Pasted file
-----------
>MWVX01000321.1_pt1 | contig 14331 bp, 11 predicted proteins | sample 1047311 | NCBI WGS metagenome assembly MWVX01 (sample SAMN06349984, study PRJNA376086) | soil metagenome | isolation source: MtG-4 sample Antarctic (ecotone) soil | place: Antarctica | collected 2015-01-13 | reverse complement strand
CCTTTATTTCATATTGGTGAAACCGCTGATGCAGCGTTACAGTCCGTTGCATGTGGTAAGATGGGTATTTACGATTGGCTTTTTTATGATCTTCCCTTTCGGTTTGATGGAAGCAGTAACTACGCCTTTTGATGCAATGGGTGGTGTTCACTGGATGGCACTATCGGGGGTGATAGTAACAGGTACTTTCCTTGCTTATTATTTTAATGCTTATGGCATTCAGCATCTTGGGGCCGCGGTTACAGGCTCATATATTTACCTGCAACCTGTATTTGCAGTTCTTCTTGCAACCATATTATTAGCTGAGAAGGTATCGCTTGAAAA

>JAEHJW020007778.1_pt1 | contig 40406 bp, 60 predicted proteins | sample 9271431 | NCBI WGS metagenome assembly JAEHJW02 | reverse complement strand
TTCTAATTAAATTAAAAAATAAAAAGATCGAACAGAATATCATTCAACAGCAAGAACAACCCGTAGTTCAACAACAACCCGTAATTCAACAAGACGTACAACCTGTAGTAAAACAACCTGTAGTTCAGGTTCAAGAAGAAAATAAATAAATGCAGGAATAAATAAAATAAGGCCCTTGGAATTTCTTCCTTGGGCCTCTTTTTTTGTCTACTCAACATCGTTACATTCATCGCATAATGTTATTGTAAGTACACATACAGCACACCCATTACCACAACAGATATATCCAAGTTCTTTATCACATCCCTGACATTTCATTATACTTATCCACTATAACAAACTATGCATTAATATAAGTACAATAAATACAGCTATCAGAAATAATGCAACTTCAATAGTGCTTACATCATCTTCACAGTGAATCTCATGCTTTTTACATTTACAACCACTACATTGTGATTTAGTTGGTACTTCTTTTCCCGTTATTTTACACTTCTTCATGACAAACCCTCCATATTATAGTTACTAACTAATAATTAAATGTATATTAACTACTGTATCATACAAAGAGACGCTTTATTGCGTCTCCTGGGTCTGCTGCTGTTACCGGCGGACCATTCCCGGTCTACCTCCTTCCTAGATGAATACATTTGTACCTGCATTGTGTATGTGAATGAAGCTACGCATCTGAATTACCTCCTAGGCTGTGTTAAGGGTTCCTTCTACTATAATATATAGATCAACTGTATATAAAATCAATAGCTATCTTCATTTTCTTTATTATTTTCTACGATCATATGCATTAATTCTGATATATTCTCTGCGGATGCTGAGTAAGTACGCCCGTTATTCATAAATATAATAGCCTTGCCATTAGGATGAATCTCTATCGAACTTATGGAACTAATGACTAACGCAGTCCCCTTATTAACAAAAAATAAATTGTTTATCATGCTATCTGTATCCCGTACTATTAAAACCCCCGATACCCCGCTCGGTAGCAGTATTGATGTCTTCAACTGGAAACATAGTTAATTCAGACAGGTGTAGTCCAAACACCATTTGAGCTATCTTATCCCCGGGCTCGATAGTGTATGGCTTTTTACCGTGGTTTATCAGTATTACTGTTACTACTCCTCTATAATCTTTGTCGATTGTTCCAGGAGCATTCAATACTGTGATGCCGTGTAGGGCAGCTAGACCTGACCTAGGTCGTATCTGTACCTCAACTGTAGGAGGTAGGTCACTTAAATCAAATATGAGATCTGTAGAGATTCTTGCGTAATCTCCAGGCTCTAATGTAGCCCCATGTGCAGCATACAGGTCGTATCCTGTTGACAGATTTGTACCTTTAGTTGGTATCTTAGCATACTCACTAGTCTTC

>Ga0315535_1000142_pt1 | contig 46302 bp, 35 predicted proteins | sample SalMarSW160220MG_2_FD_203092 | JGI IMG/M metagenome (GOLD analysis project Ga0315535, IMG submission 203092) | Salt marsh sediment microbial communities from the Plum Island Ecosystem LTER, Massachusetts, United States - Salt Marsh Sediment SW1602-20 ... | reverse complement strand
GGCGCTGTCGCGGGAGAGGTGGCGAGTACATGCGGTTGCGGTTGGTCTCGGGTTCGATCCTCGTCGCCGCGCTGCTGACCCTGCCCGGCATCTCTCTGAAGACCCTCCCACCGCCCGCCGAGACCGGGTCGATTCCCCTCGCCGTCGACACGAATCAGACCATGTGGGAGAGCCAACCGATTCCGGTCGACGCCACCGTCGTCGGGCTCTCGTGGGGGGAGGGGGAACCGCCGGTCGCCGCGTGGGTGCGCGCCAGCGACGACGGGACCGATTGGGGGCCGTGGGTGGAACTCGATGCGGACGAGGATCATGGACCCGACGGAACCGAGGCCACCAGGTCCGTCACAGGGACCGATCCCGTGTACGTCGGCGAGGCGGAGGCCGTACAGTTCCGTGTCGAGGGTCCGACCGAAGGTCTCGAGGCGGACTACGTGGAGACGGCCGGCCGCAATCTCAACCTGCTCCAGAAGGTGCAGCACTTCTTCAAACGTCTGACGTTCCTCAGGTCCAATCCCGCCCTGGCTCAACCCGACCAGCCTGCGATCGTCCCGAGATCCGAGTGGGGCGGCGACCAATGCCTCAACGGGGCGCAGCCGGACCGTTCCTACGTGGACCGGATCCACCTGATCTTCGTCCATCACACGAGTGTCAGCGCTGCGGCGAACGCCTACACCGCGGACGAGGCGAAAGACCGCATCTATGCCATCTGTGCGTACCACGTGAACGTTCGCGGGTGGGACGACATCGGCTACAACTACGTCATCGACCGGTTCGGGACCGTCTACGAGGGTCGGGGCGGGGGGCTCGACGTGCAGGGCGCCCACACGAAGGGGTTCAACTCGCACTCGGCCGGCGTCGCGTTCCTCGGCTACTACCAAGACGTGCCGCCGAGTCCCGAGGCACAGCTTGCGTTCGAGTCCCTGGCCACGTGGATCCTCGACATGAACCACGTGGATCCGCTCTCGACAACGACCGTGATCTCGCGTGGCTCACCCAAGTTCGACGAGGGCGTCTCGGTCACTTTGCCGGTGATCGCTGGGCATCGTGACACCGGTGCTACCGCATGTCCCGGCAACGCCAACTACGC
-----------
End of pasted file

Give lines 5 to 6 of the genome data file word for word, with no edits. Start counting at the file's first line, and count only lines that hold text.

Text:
>Ga0315535_1000142_pt1 | contig 46302 bp, 35 predicted proteins | sample SalMarSW160220MG_2_FD_203092 | JGI IMG/M metagenome (GOLD analysis project Ga0315535, IMG submission 203092) | Salt marsh sediment microbial communities from the Plum Island Ecosystem LTER, Massachusetts, United States - Salt Marsh Sediment SW1602-20 ... | reverse complement strand
GGCGCTGTCGCGGGAGAGGTGGCGAGTACATGCGGTTGCGGTTGGTCTCGGGTTCGATCCTCGTCGCCGCGCTGCTGACCCTGCCCGGCATCTCTCTGAAGACCCTCCCACCGCCCGCCGAGACCGGGTCGATTCCCCTCGCCGTCGACACGAATCAGACCATGTGGGAGAGCCAACCGATTCCGGTCGACGCCACCGTCGTCGGGCTCTCGTGGGGGGAGGGGGAACCGCCGGTCGCCGCGTGGGTGCGCGCCAGCGACGACGGGACCGATTGGGGGCCGTGGGTGGAACTCGATGCGGACGAGGATCATGGACCCGACGGAACCGAGGCCACCAGGTCCGTCACAGGGACCGATCCCGTGTACGTCGGCGAGGCGGAGGCCGTACAGTTCCGTGTCGAGGGTCCGACCGAAGGTCTCGAGGCGGACTACGTGGAGACGGCCGGCCGCAATCTCAACCTGCTCCAGAAGGTGCAGCACTTCTTCAAACGTCTGACGTTCCTCAGGTCCAATCCCGCCCTGGCTCAACCCGACCAGCCTGCGATCGTCCCGAGATCCGAGTGGGGCGGCGACCAATGCCTCAACGGGGCGCAGCCGGACCGTTCCTACGTGGACCGGATCCACCTGATCTTCGTCCATCACACGAGTGTCAGCGCTGCGGCGAACGCCTACACCGCGGACGAGGCGAAAGACCGCATCTATGCCATCTGTGCGTACCACGTGAACGTTCGCGGGTGGGACGACATCGGCTACAACTACGTCATCGACCGGTTCGGGACCGTCTACGAGGGTCGGGGCGGGGGGCTCGACGTGCAGGGCGCCCACACGAAGGGGTTCAACTCGCACTCGGCCGGCGTCGCGTTCCTCGGCTACTACCAAGACGTGCCGCCGAGTCCCGAGGCACAGCTTGCGTTCGAGTCCCTGGCCACGTGGATCCTCGACATGAACCACGTGGATCCGCTCTCGACAACGACCGTGATCTCGCGTGGCTCACCCAAGTTCGACGAGGGCGTCTCGGTCACTTTGCCGGTGATCGCTGGGCATCGTGACACCGGTGCTACCGCATGTCCCGGCAACGCCAACTACGC